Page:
This is why data encryption is so important.
A properly developed and secured application will make it very difficult to obtain all the data and encryption keys required to decrypt the data.
You found On-Premises software that is current and secure, but is it affordable?
A lot of current On-Premises software is developed for larger organizations and enterprises. If you are a small or medium sized business, the cost to purchase, setup and implement may be beyond your current budget. This is what makes SaaS software so attractive as the monthly costs are usually low compared to purchasing On-Premises.
The reality is that many software vendors don’t want to bother with smaller companies and therefore set their prices to only attract large organizations.
At Forensic Notes, we are committed to the smaller organizations for our On-Premises software as many of our clients are government agencies with limited budgets.
Before committing to an On-Premises application, make sure you find out the final cost to ensure it fits within your budget.
This is common among IT departments, especially if the employees are well established and have been within the organizations for a while.
Why is this the case?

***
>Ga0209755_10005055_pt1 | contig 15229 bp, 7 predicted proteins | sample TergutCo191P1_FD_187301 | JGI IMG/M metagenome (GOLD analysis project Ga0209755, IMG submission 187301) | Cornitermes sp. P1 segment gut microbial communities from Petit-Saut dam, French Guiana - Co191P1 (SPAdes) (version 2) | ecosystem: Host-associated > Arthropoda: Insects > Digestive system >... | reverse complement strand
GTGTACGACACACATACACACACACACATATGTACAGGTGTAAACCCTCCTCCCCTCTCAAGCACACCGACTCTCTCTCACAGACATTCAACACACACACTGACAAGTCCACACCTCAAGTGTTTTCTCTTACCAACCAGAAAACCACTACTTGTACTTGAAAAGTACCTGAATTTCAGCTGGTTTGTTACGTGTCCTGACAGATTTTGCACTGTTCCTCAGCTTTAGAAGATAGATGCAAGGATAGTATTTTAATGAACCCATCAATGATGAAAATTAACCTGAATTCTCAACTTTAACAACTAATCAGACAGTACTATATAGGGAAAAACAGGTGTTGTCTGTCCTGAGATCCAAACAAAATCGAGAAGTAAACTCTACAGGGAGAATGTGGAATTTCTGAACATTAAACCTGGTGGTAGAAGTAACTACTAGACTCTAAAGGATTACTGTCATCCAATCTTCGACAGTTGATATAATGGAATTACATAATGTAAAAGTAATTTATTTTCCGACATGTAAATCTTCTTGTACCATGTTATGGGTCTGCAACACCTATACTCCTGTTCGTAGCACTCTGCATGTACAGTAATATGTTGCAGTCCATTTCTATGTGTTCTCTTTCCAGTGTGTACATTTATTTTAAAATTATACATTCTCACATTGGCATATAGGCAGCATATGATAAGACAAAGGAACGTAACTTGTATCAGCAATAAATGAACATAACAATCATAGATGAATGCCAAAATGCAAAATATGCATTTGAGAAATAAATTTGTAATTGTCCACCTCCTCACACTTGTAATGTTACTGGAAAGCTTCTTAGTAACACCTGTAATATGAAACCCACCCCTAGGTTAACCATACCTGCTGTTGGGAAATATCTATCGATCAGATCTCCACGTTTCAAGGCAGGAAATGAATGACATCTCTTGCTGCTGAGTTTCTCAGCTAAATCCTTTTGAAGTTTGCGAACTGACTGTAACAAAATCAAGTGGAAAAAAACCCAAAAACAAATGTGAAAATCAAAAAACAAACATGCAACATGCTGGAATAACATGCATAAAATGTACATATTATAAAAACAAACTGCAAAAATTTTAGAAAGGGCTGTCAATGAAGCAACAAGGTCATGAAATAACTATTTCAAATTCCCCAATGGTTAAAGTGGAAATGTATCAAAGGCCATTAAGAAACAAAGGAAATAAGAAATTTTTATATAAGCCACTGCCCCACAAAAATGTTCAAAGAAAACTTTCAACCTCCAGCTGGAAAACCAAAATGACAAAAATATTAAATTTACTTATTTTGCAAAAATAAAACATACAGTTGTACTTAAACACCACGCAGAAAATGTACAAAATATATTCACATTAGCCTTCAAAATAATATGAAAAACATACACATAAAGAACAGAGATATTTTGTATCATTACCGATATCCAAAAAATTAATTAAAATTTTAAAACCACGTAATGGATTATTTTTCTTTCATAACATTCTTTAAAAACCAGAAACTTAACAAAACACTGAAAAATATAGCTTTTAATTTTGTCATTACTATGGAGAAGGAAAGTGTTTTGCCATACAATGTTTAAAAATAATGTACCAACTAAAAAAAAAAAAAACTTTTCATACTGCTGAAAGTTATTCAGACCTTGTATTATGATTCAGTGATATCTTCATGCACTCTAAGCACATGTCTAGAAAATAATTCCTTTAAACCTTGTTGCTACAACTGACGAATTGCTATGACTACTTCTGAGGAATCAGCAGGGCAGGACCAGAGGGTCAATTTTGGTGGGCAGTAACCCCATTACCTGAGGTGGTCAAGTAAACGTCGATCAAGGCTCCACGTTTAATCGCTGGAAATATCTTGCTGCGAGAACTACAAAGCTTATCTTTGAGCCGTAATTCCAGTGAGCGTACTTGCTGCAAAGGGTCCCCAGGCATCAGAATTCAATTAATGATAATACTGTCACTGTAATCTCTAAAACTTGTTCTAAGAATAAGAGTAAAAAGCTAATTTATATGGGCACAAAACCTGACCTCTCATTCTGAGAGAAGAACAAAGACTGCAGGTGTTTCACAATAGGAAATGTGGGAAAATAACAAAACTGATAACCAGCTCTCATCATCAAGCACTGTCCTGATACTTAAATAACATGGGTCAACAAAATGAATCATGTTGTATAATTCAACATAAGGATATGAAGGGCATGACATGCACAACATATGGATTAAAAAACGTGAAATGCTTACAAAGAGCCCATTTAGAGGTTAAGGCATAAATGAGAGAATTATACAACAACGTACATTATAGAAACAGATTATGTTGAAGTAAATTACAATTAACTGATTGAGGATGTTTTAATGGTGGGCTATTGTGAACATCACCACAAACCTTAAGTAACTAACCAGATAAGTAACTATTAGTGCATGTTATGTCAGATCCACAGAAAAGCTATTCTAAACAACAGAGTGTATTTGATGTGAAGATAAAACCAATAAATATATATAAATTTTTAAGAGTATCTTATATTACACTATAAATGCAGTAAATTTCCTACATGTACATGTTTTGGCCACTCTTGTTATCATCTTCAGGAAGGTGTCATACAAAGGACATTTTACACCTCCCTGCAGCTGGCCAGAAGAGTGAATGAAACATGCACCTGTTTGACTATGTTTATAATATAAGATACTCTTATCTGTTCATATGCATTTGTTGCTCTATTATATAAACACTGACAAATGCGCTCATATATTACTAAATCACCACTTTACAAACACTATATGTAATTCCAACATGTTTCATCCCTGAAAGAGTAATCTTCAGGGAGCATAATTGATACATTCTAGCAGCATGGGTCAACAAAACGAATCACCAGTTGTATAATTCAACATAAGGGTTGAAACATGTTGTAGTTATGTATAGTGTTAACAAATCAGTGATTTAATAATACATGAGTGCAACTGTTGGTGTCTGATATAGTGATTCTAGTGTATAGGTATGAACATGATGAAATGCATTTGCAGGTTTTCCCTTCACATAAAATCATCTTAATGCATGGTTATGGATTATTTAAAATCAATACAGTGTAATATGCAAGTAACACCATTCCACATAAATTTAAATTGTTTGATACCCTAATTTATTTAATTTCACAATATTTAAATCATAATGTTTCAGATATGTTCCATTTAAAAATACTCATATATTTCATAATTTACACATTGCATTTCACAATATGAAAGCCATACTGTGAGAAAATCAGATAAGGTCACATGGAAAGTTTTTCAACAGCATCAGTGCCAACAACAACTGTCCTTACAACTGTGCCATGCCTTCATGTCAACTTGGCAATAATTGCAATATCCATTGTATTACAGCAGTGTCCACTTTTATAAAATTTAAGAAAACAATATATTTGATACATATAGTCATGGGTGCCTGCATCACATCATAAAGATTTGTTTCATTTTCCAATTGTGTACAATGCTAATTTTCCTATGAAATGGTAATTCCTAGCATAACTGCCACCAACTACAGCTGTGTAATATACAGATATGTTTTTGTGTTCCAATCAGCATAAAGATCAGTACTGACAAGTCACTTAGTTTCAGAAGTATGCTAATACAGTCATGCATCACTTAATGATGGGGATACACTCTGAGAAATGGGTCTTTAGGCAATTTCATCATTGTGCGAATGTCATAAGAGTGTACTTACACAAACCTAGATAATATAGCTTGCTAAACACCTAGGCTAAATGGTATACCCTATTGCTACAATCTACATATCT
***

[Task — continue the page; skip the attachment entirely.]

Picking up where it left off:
Well, as stated above, you may work for an amazing organization that employs some of the best IT members. Your organization may also have specific needs that require On-Premises solutions.
Others may have an IT department that doesn’t like change or want to give up work as they believe it could lead to less job opportunities in the future.
In theory, the cloud allows organizations to outsource their IT services, but in reality, it simply requires that IT personnel retrain to understand the cloud and how they can work with the cloud provider to provide the most secure network they can for the organization.
Most people fear change. Your IT department is no different.
There are additional ways to make your cloud applications more secure depending on the options provided by the SaaS provider.
As mentioned previously, by deciding to host your data or application in the cloud, you are simply storing the data on a physical server hosted at a physical location. This is very similar to your organization connecting with another office location or allowing remote access to your systems, except…
The connection is not going through a private Virtual Private Network (VPN).
Cloud applications by default are accessible to anyone with the correct URL and login credentials. If the application thinks about security, it will also incorporate additional security systems like Multifactor Authentication (MFA) or hardware tokens to ensure only authorized users gain access to your application.
To make this setup more secure, you can incorporate a VPN from your office location to the cloud servers. This essentially takes your application off the internet and only makes it available to users accessing the application from your office location.
This is how networking works for organizations with multiple locations.
Depending on the setup, this will likely result in additional costs associated with the application both for setup and ongoing maintenance.